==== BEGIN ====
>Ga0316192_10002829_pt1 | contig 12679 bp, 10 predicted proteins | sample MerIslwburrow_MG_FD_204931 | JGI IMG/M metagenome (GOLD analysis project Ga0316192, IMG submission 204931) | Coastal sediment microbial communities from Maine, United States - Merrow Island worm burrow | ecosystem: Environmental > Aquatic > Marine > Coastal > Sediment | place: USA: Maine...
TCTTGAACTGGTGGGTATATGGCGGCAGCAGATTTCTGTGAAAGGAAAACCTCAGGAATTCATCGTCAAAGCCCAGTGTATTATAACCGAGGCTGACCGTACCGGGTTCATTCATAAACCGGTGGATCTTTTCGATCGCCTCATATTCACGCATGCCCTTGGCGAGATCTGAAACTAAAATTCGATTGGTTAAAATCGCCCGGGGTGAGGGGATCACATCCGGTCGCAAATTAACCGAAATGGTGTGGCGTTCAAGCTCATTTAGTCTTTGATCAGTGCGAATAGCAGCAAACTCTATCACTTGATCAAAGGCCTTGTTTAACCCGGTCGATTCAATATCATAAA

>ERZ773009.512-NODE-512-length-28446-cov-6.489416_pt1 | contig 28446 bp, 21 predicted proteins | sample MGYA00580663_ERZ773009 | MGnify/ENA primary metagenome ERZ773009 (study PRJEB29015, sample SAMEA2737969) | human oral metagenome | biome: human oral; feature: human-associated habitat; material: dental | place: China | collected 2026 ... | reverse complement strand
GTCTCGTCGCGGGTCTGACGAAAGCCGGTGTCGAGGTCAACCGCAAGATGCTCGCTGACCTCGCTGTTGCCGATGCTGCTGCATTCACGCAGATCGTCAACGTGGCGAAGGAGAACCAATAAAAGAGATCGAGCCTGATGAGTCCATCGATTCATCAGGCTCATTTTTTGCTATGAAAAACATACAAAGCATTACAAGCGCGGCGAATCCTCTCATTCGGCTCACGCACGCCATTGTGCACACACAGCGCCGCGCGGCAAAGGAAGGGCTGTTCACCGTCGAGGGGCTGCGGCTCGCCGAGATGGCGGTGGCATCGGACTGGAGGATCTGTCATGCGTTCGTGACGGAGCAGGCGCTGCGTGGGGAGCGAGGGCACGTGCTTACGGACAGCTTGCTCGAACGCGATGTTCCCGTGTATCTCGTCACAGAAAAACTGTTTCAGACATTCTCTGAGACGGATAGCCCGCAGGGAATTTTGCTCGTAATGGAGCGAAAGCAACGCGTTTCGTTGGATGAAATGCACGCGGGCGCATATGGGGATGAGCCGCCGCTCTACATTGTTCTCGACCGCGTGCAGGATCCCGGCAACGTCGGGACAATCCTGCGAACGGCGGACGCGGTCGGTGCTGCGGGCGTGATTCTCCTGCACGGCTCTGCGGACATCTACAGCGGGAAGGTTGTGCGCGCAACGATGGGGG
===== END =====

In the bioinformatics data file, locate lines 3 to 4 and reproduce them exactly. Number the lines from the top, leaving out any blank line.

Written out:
>ERZ773009.512-NODE-512-length-28446-cov-6.489416_pt1 | contig 28446 bp, 21 predicted proteins | sample MGYA00580663_ERZ773009 | MGnify/ENA primary metagenome ERZ773009 (study PRJEB29015, sample SAMEA2737969) | human oral metagenome | biome: human oral; feature: human-associated habitat; material: dental | place: China | collected 2026 ... | reverse complement strand
GTCTCGTCGCGGGTCTGACGAAAGCCGGTGTCGAGGTCAACCGCAAGATGCTCGCTGACCTCGCTGTTGCCGATGCTGCTGCATTCACGCAGATCGTCAACGTGGCGAAGGAGAACCAATAAAAGAGATCGAGCCTGATGAGTCCATCGATTCATCAGGCTCATTTTTTGCTATGAAAAACATACAAAGCATTACAAGCGCGGCGAATCCTCTCATTCGGCTCACGCACGCCATTGTGCACACACAGCGCCGCGCGGCAAAGGAAGGGCTGTTCACCGTCGAGGGGCTGCGGCTCGCCGAGATGGCGGTGGCATCGGACTGGAGGATCTGTCATGCGTTCGTGACGGAGCAGGCGCTGCGTGGGGAGCGAGGGCACGTGCTTACGGACAGCTTGCTCGAACGCGATGTTCCCGTGTATCTCGTCACAGAAAAACTGTTTCAGACATTCTCTGAGACGGATAGCCCGCAGGGAATTTTGCTCGTAATGGAGCGAAAGCAACGCGTTTCGTTGGATGAAATGCACGCGGGCGCATATGGGGATGAGCCGCCGCTCTACATTGTTCTCGACCGCGTGCAGGATCCCGGCAACGTCGGGACAATCCTGCGAACGGCGGACGCGGTCGGTGCTGCGGGCGTGATTCTCCTGCACGGCTCTGCGGACATCTACAGCGGGAAGGTTGTGCGCGCAACGATGGGGG